{{ 'Sea Freight' | trans }}

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{{ 'Sea Freight' | trans }}
{{ 'Air Freight' | trans }}


To enter the international market, you will have to deal with the export of your trade goods. What do you need to consider in order to obtain a strong position on the foreign market? Do you have the right export knowledge? Every country has its own laws and regulations. If you export within the European Union, you have to deal with EU legislation. But if you export to other countries, you will be subject to additional laws and tax regulations.

Letter of credit

When you export, there is always a chance that your customers will not pay (on time). And large (customized) orders involve extra risks, because you have no certainty that your product will actually be purchased. Often, prepayment is not possible. However, there are other options that offer you greater certitude as an exporter. Think of a payment guarantee, a debtor insurance policy or a Letter of Credit.


It can have annoying consequences if an order of goods is damaged or delivered too late. Therefore, make use of the standard international delivery conditions that are laid down in the incoterms. This sets out the responsibilities of the buyer and seller. This way you can determine what your transport risk is and how you want to insure this.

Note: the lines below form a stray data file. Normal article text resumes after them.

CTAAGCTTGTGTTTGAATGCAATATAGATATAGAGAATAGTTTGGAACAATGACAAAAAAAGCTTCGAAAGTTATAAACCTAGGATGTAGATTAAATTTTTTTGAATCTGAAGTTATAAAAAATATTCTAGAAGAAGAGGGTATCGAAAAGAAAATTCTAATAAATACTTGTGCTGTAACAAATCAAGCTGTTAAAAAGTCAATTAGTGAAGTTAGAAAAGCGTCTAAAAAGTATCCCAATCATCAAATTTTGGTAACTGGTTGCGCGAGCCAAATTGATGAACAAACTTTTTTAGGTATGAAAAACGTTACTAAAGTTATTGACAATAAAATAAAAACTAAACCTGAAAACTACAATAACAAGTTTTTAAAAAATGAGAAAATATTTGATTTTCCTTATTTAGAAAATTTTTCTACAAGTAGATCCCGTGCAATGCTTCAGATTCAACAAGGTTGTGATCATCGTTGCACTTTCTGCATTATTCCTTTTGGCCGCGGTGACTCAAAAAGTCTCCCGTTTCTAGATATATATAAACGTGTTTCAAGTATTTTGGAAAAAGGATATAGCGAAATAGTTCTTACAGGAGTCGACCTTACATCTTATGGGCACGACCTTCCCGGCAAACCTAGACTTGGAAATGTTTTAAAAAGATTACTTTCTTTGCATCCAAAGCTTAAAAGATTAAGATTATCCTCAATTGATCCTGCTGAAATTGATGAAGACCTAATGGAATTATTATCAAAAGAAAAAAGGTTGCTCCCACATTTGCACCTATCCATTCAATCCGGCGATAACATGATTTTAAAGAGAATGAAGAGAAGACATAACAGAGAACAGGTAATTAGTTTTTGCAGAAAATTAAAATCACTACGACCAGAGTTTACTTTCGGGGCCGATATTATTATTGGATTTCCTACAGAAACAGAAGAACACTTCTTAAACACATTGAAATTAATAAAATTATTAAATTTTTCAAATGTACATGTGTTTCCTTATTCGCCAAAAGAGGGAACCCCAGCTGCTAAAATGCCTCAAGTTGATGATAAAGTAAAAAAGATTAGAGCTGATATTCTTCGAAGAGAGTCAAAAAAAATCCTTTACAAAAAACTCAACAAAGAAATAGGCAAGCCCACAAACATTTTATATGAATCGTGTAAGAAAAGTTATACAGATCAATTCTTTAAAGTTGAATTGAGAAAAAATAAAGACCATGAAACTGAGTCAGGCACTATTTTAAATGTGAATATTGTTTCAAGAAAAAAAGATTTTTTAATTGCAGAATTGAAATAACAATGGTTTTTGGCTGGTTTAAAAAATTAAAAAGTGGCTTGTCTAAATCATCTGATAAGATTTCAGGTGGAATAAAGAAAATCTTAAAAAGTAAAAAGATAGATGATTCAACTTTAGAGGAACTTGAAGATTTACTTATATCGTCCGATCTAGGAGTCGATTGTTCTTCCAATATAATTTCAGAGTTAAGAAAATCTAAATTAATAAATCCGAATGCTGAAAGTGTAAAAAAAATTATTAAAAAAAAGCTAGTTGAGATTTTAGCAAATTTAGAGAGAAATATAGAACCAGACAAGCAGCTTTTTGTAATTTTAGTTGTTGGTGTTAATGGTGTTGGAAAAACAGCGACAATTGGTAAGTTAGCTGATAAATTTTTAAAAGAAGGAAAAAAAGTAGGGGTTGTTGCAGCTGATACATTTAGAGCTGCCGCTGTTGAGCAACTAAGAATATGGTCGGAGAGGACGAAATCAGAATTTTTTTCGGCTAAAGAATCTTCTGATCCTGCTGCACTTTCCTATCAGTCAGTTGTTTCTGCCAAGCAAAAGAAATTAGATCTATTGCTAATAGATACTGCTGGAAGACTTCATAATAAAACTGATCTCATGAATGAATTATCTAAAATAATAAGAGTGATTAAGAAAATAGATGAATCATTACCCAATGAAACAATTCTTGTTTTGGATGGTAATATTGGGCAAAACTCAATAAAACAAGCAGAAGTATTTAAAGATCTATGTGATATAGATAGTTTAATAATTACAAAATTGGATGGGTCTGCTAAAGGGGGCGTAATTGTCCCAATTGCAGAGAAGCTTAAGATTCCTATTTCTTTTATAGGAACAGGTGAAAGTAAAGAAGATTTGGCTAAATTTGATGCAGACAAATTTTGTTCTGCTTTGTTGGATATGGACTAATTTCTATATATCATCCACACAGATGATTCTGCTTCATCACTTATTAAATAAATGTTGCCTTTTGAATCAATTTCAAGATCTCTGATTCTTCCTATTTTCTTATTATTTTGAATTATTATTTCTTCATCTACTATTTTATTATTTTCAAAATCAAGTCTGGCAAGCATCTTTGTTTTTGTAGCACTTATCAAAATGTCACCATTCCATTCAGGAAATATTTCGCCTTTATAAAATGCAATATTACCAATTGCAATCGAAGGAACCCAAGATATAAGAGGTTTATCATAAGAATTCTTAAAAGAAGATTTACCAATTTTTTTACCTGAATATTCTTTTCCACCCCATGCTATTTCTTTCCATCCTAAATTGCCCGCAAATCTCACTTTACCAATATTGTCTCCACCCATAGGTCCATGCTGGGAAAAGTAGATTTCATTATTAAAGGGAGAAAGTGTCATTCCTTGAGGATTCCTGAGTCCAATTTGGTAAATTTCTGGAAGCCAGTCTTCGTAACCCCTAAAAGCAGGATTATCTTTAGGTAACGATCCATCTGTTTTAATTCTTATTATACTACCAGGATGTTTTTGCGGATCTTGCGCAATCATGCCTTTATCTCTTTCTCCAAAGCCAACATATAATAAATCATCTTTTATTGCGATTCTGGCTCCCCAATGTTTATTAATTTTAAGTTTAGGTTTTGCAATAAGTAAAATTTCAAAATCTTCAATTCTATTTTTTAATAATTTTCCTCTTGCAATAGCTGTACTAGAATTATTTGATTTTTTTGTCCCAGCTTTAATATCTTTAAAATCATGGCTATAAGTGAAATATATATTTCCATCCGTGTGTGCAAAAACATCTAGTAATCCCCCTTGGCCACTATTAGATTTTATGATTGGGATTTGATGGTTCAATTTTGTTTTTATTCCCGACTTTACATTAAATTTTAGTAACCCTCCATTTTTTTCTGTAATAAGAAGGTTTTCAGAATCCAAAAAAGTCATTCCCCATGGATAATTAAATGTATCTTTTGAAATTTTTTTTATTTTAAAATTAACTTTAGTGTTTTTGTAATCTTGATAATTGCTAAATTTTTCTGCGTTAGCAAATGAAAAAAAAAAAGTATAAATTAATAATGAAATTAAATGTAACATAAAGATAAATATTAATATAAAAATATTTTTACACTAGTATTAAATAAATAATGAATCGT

You maybe have to deal with foreign currency when you trade outside the EU. The exchange rates between the euro and foreign currencies fluctuate continuously throughout the day.


You can create more certainty for your business by managing currency risks with currency risk products that are available. As an exporter, you will then protect the forward exchange transaction against unfavorable exchange rate developments in the future. You can declare a currency exchange rate for an amount in foreign currency that you later will receive.